Kansas' Climate Change Debate Settled in Europe. While Americans debate the science much of Europe is moving forward with plans to scale back the use of fossil fuels. What's missing here? Environmentally-minded Americans who care about this issue have yet to band together and exert political pressure. That will change in the years ahead (with our kids and grandkids out in front). Here's an excerpt from CJOnline.com: "...One of the key differences, King said, is the influence of Green parties within European nations. To get action on climate change, he said, environmentally-minded Americans must increase their influence in the political sphere. In Germany, the Greens hold about 10 percent of the seats in a 631-member parliament made up of five parties. Oliver Krischer, vice chairman of the German Green Party’s parliamentary group, said he hasn’t heard members of other parties say they believe human-caused climate change is a myth. “There might be some colleagues in the Bundestag that think so,” Krischer said. “You cannot look in their heads. But there is at least nobody that says climate change is an invention of some scientists...”
Photo credit above: Andy Marso, The Capital-Journal. "Jon Möller, a researcher with the Stockholm city government's climate and energy division, shows a map that includes the city's Royal Seaport, which citizens intend to make free of fossil fuels by 2030."
Portraits of Scared Scientists Seek to Drive Home the Critical State of Climate Change. The most frightening thing about climate change is that we continue to ignore it. Here's a clip from a story at PetaPixel: "Photographer Nick Bowers, Art Director Celine Faledam and Copy Writer Rachel Guest have teamed up to bring attention to the issue of climate change in a completely novel and frankly terrifying way with their portrait/interview project Scared Scientists. The title, in a way, says it all. Rather than bombarding you with obscure facts and figures or showing you photographs of receding glaciers, they focus on the scientists themselves..."
Dangerous Climate Change: Myths and Reality. Predicting the future is tenuous. Are we underestimating or overestimating the impacts of AGW? One thing is certain: the last time there was this much carbon, methane and other greenhouse gases floating overhead humans weren't on the planet. Here's an excerpt of an article at Climate Code Red focused on the myth (?) that climate change is "not yet dangerous": "...From this perspective, tipping points have already been passed, at less than 1°C of warming, for:
- The loss of the Amundsen Sea West Antarctic glaciers, and 1–4 metres of sea level rise (Rignot, Mouginot et al., 2014; Joughin, Smith et al., 2014). Dr Malte Meinshausen, advisor to the German government and one of the architects of the IPCC's Representative Concentration Pathways, calls the evidence published this year of "unstoppable" (Rignot, 2014) deglaciation in West Antarctica "a game changer", and a "tipping point that none of us thought would pass so quickly", noting now we are "committed already to a change in coastlines that is unprecedented for us humans" (Breakthrough, 2014).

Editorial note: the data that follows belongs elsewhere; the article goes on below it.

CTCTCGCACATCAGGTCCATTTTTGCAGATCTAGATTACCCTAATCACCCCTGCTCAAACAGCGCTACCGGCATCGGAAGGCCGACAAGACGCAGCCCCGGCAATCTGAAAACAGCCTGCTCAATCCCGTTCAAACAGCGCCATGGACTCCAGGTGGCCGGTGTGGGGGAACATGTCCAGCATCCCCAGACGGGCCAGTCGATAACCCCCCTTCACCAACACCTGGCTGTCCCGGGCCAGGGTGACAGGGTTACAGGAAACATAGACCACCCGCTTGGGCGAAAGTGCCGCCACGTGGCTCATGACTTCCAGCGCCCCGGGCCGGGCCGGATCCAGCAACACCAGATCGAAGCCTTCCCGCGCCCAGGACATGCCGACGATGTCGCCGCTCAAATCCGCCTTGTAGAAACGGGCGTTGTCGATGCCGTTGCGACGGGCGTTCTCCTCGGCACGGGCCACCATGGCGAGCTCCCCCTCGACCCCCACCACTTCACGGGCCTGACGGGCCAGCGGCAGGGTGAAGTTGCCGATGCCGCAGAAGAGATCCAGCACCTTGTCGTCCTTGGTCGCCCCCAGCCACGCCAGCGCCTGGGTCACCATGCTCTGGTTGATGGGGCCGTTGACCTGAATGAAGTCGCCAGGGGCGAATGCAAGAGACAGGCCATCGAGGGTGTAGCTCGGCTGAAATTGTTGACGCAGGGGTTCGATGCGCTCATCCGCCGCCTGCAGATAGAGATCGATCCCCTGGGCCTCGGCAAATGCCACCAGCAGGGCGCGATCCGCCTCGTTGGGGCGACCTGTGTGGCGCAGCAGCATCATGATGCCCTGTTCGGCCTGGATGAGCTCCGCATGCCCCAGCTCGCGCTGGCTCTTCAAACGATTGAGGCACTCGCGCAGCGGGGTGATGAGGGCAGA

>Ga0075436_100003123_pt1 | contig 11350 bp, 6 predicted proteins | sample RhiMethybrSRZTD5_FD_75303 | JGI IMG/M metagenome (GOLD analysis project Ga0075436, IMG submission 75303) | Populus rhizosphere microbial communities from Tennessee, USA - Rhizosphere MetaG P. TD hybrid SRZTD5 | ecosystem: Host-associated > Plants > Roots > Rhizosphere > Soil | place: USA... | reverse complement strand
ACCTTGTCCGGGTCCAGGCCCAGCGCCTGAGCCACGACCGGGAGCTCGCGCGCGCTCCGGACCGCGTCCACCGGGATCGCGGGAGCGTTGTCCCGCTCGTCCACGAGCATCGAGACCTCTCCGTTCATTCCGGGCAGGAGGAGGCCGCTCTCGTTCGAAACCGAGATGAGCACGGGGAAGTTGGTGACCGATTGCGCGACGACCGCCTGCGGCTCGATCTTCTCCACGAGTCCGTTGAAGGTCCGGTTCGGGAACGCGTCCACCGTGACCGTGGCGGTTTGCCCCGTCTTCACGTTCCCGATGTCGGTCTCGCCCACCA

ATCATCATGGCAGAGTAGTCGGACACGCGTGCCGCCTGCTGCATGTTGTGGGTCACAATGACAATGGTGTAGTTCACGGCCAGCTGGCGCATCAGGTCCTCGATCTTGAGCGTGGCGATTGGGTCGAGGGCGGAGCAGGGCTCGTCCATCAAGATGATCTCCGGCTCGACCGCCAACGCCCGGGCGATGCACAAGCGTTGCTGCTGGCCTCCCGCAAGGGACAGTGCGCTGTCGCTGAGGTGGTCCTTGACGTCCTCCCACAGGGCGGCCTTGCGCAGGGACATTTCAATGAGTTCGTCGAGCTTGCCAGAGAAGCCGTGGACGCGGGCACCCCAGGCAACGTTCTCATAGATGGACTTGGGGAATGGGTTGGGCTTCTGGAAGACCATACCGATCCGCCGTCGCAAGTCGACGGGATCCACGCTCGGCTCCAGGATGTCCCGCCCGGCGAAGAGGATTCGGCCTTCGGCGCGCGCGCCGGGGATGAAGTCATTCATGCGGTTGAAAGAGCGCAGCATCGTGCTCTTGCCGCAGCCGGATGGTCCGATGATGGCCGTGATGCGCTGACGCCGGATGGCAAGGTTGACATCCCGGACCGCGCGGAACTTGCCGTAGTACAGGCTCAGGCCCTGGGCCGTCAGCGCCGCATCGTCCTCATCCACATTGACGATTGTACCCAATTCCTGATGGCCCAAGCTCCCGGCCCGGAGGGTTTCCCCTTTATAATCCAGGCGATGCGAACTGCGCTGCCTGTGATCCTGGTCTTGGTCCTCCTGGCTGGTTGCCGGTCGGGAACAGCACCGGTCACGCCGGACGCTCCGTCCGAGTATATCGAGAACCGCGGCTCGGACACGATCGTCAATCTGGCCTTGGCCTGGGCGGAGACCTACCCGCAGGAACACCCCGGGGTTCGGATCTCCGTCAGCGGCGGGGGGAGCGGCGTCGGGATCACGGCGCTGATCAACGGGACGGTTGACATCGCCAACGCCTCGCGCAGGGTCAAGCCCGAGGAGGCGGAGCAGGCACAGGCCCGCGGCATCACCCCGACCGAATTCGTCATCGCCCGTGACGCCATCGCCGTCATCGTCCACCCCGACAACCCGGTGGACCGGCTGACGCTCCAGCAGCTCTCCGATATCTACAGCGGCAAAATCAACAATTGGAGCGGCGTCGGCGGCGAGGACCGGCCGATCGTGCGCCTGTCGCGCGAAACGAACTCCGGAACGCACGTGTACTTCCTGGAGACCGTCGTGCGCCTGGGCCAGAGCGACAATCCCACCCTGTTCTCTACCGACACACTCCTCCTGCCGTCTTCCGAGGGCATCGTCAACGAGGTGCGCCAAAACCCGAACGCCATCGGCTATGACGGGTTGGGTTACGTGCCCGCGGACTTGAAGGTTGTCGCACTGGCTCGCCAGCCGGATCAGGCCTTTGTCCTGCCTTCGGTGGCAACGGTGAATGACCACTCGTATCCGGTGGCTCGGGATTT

- The loss of Arctic sea-ice in summer (Duarte, Lenton et al., 2012; Maslowski, Kinney et al., 2012), which will hasten regional warming, the mobilization of frozen carbon stores, and the deglaciation of Greenland..."
Photo credit above: Jenna Dorsey.
World's Largest Ice Sheets Melting At Fastest Rate Ever Recorded. Huffington Post confirms what climate scientists have known for some time: the melting is happening even faster than most climate models predicted. Here's a clip from Huffington Post: "...Using the European Space Agency's CryoSat 2 satellite, the Alfred Wegener Institute from Germany has found that western Antarctica and Greenland are losing massive amounts of ice. "Combined, the two ice sheets are thinning at a rate of 500 cubic kilometres per year," said glaciologist Dr. Angelika Humbert, one of the authors of the AWI study, in a press release. "That is the highest speed observed since altimetry satellite records began about 20 years ago..."
Greenland Ice Melt: 2014. Here's an excerpt of an update on the extent of ice melt in Greenland (more than 2 standard deviations for much of June and July) from the National Snow and Ice Data Center: "Melting on the surface of the Greenland Ice Sheet in June and July 2014 has been well above the 1981 to 2010 average in most areas, but after a fast start in May, the southern region and the southeastern coast have seen lower-than-average melt. Mid-summer surface melting did not reach higher elevations (above 2000 meters) as often as in the reference period 1981 to 2010. Short bursts of extensive melting were related to periods of high air pressure over the ice sheet favoring sunny conditions, and promoting increased melting in darker areas of the ice sheet (wet snow, bare ice, or dirty snow)..."